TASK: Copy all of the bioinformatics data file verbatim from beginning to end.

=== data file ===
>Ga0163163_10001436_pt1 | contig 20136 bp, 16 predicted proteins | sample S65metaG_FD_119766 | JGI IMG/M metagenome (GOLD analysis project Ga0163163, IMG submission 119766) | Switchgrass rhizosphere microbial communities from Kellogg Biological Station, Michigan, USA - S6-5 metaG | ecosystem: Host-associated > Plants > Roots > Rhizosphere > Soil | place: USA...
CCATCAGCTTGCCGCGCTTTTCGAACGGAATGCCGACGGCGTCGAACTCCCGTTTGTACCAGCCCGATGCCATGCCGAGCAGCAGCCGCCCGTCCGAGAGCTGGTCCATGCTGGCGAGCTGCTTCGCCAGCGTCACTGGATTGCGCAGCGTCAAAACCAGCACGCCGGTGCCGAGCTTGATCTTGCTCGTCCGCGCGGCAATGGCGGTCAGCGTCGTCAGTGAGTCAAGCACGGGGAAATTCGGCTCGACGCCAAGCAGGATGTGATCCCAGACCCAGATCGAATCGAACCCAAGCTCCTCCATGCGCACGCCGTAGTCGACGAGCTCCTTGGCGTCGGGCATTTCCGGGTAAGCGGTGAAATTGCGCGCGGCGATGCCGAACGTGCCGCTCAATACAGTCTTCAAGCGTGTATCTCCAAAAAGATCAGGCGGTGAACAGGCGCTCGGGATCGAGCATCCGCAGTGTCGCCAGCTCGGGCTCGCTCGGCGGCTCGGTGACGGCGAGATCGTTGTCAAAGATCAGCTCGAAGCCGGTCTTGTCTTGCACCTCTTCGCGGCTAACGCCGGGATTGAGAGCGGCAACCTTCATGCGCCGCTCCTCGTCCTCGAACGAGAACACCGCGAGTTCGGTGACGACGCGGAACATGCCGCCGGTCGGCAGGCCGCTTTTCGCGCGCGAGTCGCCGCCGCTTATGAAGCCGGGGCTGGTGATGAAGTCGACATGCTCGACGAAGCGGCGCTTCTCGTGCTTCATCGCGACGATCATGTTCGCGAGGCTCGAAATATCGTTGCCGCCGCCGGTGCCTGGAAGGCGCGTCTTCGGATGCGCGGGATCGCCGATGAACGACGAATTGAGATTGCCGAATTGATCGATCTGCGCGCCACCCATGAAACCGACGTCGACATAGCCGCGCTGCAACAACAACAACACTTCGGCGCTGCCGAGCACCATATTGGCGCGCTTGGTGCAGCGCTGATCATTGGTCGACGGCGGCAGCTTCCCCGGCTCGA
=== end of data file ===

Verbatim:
>Ga0163163_10001436_pt1 | contig 20136 bp, 16 predicted proteins | sample S65metaG_FD_119766 | JGI IMG/M metagenome (GOLD analysis project Ga0163163, IMG submission 119766) | Switchgrass rhizosphere microbial communities from Kellogg Biological Station, Michigan, USA - S6-5 metaG | ecosystem: Host-associated > Plants > Roots > Rhizosphere > Soil | place: USA...
CCATCAGCTTGCCGCGCTTTTCGAACGGAATGCCGACGGCGTCGAACTCCCGTTTGTACCAGCCCGATGCCATGCCGAGCAGCAGCCGCCCGTCCGAGAGCTGGTCCATGCTGGCGAGCTGCTTCGCCAGCGTCACTGGATTGCGCAGCGTCAAAACCAGCACGCCGGTGCCGAGCTTGATCTTGCTCGTCCGCGCGGCAATGGCGGTCAGCGTCGTCAGTGAGTCAAGCACGGGGAAATTCGGCTCGACGCCAAGCAGGATGTGATCCCAGACCCAGATCGAATCGAACCCAAGCTCCTCCATGCGCACGCCGTAGTCGACGAGCTCCTTGGCGTCGGGCATTTCCGGGTAAGCGGTGAAATTGCGCGCGGCGATGCCGAACGTGCCGCTCAATACAGTCTTCAAGCGTGTATCTCCAAAAAGATCAGGCGGTGAACAGGCGCTCGGGATCGAGCATCCGCAGTGTCGCCAGCTCGGGCTCGCTCGGCGGCTCGGTGACGGCGAGATCGTTGTCAAAGATCAGCTCGAAGCCGGTCTTGTCTTGCACCTCTTCGCGGCTAACGCCGGGATTGAGAGCGGCAACCTTCATGCGCCGCTCCTCGTCCTCGAACGAGAACACCGCGAGTTCGGTGACGACGCGGAACATGCCGCCGGTCGGCAGGCCGCTTTTCGCGCGCGAGTCGCCGCCGCTTATGAAGCCGGGGCTGGTGATGAAGTCGACATGCTCGACGAAGCGGCGCTTCTCGTGCTTCATCGCGACGATCATGTTCGCGAGGCTCGAAATATCGTTGCCGCCGCCGGTGCCTGGAAGGCGCGTCTTCGGATGCGCGGGATCGCCGATGAACGACGAATTGAGATTGCCGAATTGATCGATCTGCGCGCCACCCATGAAACCGACGTCGACATAGCCGCGCTGCAACAACAACAACACTTCGGCGCTGCCGAGCACCATATTGGCGCGCTTGGTGCAGCGCTGATCATTGGTCGACGGCGGCAGCTTCCCCGGCTCGA